We compiled a few paragraphs below, which show that the struggle for recognition and against hatred must extend across a broad scope #BLM
These last few days and weeks have been an emotional rollercoaster. If you’re feeling exhausted just think about the families and loved ones of those who were killed by the police. Collectively we have to engage in self care when we can. We are not done protesting and engaging in these history defining conversations and decisions to come to terms with the centuries long systemic oppression of Black people in the United States of America.
It doesn’t matter whether a protest is peaceful or not. White Americans have been destroying Black towns, facilitating massacres, looting, riotining, burning bodies, enslaving, and stealing from Black people for centuries. Colonial white Americans rioted and looted to make a stand for their freedom from the British. Our constitutional rights were formed from White aggression. The Police only exist to protect White people from their former slaves.
Don’t forget, during this pandemic, Donald Trump and The Federal government gave millions and millions of dollars to big corporations and chain franchises that were meant to go to small businesses. That’s institutionalized looting!
Pride is here and corporations and media outlets (however well intentioned) are going to begin to try and actively shift our attention away from the killings of both unarmed Black People and the murders of Transgender People particularly Black Trans women. They will do this because they need to market Pride so that you feel as if you have something to celebrate and spend your money. Pride for these corporations are about monetary value and most are in bed with behind closed door politics. They don’t want you protesting anymore because it’s “Pride” and it’s “something to celebrate” because “we are all one human family”.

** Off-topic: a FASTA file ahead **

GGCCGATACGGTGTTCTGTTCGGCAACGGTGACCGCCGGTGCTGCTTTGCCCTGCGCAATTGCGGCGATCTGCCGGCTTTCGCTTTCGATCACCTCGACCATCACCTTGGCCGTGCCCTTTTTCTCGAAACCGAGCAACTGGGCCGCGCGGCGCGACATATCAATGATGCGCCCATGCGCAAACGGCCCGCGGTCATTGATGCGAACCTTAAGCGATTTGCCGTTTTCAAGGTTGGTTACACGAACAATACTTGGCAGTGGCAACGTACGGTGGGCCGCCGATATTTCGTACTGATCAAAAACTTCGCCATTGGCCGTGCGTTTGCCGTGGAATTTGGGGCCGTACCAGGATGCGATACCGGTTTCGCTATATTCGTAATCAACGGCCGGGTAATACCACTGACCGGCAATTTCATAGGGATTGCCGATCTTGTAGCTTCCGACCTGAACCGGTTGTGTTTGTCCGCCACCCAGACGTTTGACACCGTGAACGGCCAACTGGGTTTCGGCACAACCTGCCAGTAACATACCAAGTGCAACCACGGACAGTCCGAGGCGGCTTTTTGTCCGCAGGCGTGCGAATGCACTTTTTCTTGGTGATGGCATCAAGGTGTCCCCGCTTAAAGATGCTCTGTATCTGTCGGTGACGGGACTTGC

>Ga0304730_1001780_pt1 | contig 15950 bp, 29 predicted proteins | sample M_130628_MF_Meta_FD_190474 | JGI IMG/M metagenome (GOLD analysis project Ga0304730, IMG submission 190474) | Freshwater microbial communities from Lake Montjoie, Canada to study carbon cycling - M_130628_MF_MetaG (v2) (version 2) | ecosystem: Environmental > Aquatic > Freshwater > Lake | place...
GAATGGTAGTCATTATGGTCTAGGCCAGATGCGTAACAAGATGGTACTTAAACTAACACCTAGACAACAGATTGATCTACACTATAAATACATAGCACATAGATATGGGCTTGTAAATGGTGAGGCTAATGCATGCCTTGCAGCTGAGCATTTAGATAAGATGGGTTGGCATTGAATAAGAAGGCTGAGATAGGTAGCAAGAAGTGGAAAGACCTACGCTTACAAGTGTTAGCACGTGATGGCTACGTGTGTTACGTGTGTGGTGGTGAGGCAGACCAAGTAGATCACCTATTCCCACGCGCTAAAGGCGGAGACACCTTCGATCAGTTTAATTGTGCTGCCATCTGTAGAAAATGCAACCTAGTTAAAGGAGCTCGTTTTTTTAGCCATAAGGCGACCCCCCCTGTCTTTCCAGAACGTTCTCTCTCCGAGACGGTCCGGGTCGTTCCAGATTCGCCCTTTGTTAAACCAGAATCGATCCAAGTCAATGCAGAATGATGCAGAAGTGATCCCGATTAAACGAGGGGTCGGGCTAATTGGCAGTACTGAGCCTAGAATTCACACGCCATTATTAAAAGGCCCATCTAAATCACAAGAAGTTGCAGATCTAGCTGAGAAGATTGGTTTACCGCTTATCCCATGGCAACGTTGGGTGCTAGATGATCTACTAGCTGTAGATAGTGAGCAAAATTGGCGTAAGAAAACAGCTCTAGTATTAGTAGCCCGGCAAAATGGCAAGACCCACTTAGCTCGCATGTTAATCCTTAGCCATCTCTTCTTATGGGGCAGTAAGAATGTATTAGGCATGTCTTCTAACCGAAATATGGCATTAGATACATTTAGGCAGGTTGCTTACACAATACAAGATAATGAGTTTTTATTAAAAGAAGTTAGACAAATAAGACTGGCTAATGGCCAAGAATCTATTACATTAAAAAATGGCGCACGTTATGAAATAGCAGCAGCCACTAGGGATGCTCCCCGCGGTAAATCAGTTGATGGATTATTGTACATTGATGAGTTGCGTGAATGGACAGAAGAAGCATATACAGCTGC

Celebrate Pride but don’t fall for this BS. We need to keep our focus on all of the Black people and Black Trans women who have been murdered. We must get convictions across the board, we can’t stop. Every time we have expressed our outrage temporarily and then moving on to the next painful murder. It has to stop now. We have to use this unrest to create lasting change and convictions. Be proud but please do not let Pride distract you.
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English 👇 below . لنوقـد الشموع، وننثر الـزهور، وتدق الـدفـوف… عددنا هذه المرة يتمحور حول موضوع الزواج و الأعراس، و من خلال صفحاتنا الالكترونية نقوم بمسائلة مؤسسة الزواج و كيف يتم فرضه على الجميع ووصم من لا يخضع لهذه المؤسسة أو من لا يشارك هذا التوجه الجمعي الموحد. احدى ضيوف أغلفتنا (أم العروس) لهذا العدد هو مغني/ة الراب والمؤدي/ة والناشط/ة والشاعر/ة الأمريكي/ة ميكي بلانكو. هيكل عدد ٧٠# وبعض مقالاته المنشورة حديثا متوفرة على موقعنا. الهيكل مدرج في الرابط الذي في 👆 البايو. سيتم نشر المقالات والتصويرات ابتداءا من يوليو ١٢، ٢٠٢٠. . This issue has arrived! This time its about Marriages and Weddings. We took this issue as an opportunity to question not only the institution of marriage, but also the idea of it — as something that is simply a “way of the world” or a “unified collective orientation,” which that is imposed upon most of us and used to stigmatize those who don’t abide by its rules. One of our cover guests for this issue is singer, rapper, performer, poet and activist, @mykkiblanco talking with them about Black Live Matter #BLM, and their recent trip to Palestine and Jordan. Read issue #70’s structure and access some of the recently published articles, link in bio, linked 👆in bio. Features and articles will start going live July 12th, 2020 . @mykkiblanco on the cover of @mykali_magazine x @trashyclothing collaboration issue shot by @omar_braika creative direction by @wifirider @omar_braika mua @zaina.makeup.artist styled in full @trashyclothing x @mykali_magazine. Cover design by @moe.mus